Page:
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Same Sex: Speech

National Inquiry into Discrimination against People in Same-Sex Relationships:

Financial and Work-Related Entitlements and Benefits

Launch 3 April 2006

Launch Speech - John von Doussa QC President, Human Rights and Equal Opportunity Commission.

I begin by acknowledging that we are meeting on the traditional country of the Gadigal people of the Eora nation.

I would like to welcome you all today to the launch of the Same-Sex: Same Entitlements Inquiry. We think that this is a very important Inquiry.

Today marks the beginning of a process that seeks to bring about the elimination of discrimination against same-sex couples in Australia in accessing financial entitlements and benefits - benefits that heterosexual couples take for granted in a democracy such as ours.

The right to non-discrimination and the right to equality before the law are two of the most fundamental principles of human rights law, yet there are a raft of laws on Australia 's books that specifically deny certain rights to gay and lesbian couples.

It is quite incredible that, in this day and age, Australia has laws which include a definition of 'partner' that explicitly states that a person must be of the opposite sex to be entitled to basic financial benefits like tax concessions, workers' compensation payouts, Medicare safety net, veteran's entitlements, superannuation and the list goes on.

Under these laws it is irrelevant that a person can prove a long-standing bona fide relationship; two men or two women who have been living in long term loving relationships are automatically disqualified from basic entitlements.

In the late 19th century Oscar Wilde was jailed for what he called 'the love that dare not speak its name'. Thankfully such draconian measures are no longer used. However, one of our speakers, Rodney Croome, may beg to differ about how draconian Australia 's laws are when it comes to gay and lesbian rights and will no doubt tell you about the long journey to the relatively recent decriminalisation of homosexuality in Tasmania .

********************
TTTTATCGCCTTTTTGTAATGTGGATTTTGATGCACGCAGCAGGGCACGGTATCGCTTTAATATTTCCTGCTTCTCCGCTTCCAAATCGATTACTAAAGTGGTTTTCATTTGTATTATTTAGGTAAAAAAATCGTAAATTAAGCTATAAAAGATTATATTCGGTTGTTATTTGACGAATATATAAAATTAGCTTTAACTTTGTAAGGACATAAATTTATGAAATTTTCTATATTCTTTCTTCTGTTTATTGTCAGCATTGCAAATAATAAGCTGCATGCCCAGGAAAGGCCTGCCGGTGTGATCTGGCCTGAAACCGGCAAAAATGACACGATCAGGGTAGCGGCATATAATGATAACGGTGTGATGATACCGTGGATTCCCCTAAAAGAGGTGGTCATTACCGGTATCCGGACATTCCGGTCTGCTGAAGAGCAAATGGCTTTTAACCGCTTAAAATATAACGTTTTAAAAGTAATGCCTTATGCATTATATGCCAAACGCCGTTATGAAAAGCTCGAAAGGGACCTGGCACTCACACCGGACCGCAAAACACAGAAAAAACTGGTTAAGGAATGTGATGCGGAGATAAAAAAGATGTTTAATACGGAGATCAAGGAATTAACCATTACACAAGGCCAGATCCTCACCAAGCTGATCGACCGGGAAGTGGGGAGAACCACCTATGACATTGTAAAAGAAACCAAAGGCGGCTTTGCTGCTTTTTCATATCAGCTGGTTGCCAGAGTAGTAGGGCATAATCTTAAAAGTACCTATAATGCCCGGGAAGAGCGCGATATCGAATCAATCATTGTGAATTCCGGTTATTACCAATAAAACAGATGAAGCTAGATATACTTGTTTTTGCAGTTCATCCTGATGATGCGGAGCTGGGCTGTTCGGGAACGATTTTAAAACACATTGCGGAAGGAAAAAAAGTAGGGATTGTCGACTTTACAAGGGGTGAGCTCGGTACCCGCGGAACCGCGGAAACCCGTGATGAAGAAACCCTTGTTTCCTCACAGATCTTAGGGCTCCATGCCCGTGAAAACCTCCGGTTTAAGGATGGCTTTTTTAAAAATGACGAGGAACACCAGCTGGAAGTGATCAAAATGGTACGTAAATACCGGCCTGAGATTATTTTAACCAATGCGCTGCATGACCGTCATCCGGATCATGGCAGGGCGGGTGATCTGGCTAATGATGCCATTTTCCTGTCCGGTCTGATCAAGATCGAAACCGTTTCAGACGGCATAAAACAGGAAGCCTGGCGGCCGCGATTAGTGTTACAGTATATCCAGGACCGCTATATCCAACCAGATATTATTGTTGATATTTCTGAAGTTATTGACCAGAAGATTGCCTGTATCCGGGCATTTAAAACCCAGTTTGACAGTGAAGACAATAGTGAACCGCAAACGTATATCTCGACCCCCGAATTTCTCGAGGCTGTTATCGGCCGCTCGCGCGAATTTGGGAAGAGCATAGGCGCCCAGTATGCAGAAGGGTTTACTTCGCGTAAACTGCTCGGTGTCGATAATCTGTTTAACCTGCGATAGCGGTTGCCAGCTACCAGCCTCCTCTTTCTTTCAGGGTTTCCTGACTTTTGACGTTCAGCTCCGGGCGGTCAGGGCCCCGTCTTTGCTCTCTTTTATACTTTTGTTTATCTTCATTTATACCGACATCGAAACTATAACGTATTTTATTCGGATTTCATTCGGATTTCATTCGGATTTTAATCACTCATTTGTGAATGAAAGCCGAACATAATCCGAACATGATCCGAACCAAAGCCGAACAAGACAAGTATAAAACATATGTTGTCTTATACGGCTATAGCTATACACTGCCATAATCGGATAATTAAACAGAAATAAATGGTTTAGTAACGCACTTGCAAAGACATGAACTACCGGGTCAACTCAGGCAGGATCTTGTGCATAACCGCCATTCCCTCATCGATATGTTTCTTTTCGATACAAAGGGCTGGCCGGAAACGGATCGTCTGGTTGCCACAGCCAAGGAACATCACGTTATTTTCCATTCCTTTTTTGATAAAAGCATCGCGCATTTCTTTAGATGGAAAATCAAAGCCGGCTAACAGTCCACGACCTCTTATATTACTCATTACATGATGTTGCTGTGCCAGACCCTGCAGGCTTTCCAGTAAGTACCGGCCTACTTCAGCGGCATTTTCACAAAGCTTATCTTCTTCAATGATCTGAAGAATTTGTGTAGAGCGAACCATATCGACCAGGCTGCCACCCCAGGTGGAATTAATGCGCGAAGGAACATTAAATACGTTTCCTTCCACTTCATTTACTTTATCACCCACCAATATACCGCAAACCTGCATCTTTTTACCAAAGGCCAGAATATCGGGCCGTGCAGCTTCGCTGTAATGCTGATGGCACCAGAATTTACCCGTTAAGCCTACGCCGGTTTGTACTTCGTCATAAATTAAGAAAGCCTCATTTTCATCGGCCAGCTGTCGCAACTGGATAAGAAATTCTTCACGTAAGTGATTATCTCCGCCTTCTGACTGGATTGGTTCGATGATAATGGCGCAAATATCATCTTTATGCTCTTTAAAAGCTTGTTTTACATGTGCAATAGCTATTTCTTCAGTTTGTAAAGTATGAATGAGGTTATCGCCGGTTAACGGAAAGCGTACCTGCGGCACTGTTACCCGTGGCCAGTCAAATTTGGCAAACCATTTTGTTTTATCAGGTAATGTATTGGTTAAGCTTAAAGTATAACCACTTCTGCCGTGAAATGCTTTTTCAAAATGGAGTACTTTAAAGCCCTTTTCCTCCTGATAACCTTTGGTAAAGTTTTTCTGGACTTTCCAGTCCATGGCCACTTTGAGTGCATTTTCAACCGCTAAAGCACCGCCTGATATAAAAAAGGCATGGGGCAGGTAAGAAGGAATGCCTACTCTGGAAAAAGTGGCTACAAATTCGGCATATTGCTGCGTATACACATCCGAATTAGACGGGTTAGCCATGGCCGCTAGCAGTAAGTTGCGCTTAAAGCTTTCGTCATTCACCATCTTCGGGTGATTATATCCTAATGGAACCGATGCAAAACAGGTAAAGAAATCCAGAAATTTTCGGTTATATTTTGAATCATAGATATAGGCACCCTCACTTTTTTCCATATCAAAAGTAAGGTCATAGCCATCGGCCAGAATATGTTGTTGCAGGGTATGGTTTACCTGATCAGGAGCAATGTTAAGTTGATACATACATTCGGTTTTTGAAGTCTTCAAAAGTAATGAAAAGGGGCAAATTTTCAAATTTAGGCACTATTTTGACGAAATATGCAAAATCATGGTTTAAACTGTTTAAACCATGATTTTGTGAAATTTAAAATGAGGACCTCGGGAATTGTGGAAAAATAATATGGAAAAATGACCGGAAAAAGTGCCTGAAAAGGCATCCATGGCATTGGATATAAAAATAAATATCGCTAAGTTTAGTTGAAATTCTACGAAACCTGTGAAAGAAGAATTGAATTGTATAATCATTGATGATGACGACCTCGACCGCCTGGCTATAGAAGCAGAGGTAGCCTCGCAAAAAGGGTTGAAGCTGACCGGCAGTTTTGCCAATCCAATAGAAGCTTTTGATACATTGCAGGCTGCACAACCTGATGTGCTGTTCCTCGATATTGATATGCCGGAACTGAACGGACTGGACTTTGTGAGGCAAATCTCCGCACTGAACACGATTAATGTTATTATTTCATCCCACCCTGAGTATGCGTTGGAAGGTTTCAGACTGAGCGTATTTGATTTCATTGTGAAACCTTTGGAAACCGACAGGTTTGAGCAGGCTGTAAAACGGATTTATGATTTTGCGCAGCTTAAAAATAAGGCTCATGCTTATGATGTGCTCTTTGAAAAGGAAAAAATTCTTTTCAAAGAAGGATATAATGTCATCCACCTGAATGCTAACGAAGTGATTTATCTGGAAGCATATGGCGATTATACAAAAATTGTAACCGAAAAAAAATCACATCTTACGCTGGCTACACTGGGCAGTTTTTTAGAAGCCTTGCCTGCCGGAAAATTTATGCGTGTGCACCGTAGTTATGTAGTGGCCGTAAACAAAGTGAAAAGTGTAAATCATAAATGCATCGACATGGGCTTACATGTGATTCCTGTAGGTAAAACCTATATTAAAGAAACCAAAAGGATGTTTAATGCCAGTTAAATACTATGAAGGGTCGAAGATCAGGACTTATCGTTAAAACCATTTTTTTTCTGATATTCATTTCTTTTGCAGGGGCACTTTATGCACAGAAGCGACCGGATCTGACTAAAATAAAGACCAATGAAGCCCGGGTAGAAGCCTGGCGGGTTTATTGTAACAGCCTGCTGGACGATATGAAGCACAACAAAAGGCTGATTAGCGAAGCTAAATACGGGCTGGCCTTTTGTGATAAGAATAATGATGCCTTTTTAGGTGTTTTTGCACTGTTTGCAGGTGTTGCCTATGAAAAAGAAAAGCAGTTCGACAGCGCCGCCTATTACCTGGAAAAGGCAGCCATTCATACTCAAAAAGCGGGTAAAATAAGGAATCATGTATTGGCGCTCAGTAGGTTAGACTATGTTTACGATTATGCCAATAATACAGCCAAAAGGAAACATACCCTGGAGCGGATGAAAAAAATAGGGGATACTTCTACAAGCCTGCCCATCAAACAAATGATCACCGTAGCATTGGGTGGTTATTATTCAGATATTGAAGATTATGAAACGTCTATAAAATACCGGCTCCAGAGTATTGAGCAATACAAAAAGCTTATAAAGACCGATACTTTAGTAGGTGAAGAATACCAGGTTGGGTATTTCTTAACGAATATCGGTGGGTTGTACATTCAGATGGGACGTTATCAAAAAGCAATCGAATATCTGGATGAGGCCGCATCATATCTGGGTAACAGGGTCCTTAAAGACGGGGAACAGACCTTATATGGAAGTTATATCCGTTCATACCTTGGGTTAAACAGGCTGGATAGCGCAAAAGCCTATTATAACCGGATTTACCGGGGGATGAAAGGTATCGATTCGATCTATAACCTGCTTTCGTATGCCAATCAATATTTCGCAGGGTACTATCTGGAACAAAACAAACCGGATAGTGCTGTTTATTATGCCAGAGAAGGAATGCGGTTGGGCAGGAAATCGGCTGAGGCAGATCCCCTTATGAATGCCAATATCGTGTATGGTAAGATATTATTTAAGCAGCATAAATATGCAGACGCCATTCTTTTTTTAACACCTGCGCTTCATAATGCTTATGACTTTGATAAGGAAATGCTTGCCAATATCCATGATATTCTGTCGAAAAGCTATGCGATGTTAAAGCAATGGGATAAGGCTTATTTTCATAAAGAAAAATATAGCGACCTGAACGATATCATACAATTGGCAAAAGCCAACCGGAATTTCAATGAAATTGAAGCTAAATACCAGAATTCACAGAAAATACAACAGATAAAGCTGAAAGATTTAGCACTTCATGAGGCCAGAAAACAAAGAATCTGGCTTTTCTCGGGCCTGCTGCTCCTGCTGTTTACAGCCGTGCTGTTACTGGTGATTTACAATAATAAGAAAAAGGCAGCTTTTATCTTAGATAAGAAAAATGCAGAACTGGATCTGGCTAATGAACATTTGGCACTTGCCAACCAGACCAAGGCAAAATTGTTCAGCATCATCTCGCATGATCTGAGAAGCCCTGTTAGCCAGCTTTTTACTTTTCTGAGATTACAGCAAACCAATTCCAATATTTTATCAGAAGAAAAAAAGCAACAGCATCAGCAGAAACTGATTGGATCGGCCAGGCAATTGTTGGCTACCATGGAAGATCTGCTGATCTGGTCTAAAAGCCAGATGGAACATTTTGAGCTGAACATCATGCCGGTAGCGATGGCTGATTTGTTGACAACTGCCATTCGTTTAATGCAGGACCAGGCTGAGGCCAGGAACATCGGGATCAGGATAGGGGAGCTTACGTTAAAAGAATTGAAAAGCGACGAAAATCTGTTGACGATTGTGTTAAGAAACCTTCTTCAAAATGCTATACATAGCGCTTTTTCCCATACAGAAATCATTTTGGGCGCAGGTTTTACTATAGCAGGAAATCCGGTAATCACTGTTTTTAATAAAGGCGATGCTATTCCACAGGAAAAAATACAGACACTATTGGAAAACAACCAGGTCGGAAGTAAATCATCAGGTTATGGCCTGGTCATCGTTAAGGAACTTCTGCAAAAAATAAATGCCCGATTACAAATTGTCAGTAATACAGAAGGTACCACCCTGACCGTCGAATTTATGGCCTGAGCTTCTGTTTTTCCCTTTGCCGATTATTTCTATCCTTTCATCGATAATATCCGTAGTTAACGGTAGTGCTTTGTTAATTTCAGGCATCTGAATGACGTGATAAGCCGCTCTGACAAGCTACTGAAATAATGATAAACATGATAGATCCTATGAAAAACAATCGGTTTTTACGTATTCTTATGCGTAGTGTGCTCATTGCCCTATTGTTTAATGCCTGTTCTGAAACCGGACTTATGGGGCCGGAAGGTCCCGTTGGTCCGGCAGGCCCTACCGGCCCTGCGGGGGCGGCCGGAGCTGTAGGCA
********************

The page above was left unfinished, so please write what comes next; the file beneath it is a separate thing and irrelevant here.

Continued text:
There are myriad Australian laws which only recognise heterosexual relationships as bona fide relationships. This simply does not reflect reality. It never did. And it is now time to highlight those areas of inequity and do something about them.

It is clear to the Commission that recognition of same-sex relationships is an enormously important issue for the gay and lesbian community. The subject of marriage and civil unions has certainly been the subject of much public discussion over the past years, and even days.

This is one of the reasons that we are delighted to have the opportunity to work with the NSW Gay and Lesbian Rights Lobby which is currently undertaking consultations on the issue of relationship recognition Laurie Berg will tell us more about that process in a few moments.

But there has been less public attention on all those other laws - Commonwealth, State and Territory - that fail to recognise the legitimacy of same sex relationships.

Identifying and addressing those laws that prevent gay and lesbian couples from managing their affairs in the same way that straight couples do, is a fundamental piece of the large and complicated puzzle of ensuring full equality before the law for all Australians - gay or straight.

We have three speakers here today to help provide further background on this issue.

Graeme Innes AM

Laurie Berg

Rodney Croome AM